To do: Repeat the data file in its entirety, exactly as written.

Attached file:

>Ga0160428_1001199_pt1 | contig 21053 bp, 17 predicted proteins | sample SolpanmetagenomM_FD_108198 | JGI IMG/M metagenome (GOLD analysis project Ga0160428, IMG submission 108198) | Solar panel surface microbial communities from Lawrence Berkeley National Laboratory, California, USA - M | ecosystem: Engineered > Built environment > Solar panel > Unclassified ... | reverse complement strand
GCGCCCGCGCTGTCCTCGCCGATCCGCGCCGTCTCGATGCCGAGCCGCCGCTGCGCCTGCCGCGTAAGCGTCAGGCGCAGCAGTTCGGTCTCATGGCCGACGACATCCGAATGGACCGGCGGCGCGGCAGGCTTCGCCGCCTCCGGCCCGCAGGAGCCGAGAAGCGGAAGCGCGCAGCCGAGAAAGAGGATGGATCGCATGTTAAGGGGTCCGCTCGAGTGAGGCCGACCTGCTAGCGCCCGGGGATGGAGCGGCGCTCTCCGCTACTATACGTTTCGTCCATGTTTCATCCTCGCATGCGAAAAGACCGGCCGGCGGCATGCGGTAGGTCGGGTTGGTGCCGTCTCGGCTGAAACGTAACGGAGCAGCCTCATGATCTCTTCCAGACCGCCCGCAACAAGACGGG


>Ga0160428_1001199_pt1 | contig 21053 bp, 17 predicted proteins | sample SolpanmetagenomM_FD_108198 | JGI IMG/M metagenome (GOLD analysis project Ga0160428, IMG submission 108198) | Solar panel surface microbial communities from Lawrence Berkeley National Laboratory, California, USA - M | ecosystem: Engineered > Built environment > Solar panel > Unclassified ... | reverse complement strand
GCGCCCGCGCTGTCCTCGCCGATCCGCGCCGTCTCGATGCCGAGCCGCCGCTGCGCCTGCCGCGTAAGCGTCAGGCGCAGCAGTTCGGTCTCATGGCCGACGACATCCGAATGGACCGGCGGCGCGGCAGGCTTCGCCGCCTCCGGCCCGCAGGAGCCGAGAAGCGGAAGCGCGCAGCCGAGAAAGAGGATGGATCGCATGTTAAGGGGTCCGCTCGAGTGAGGCCGACCTGCTAGCGCCCGGGGATGGAGCGGCGCTCTCCGCTACTATACGTTTCGTCCATGTTTCATCCTCGCATGCGAAAAGACCGGCCGGCGGCATGCGGTAGGTCGGGTTGGTGCCGTCTCGGCTGAAACGTAACGGAGCAGCCTCATGATCTCTTCCAGACCGCCCGCAACAAGACGGG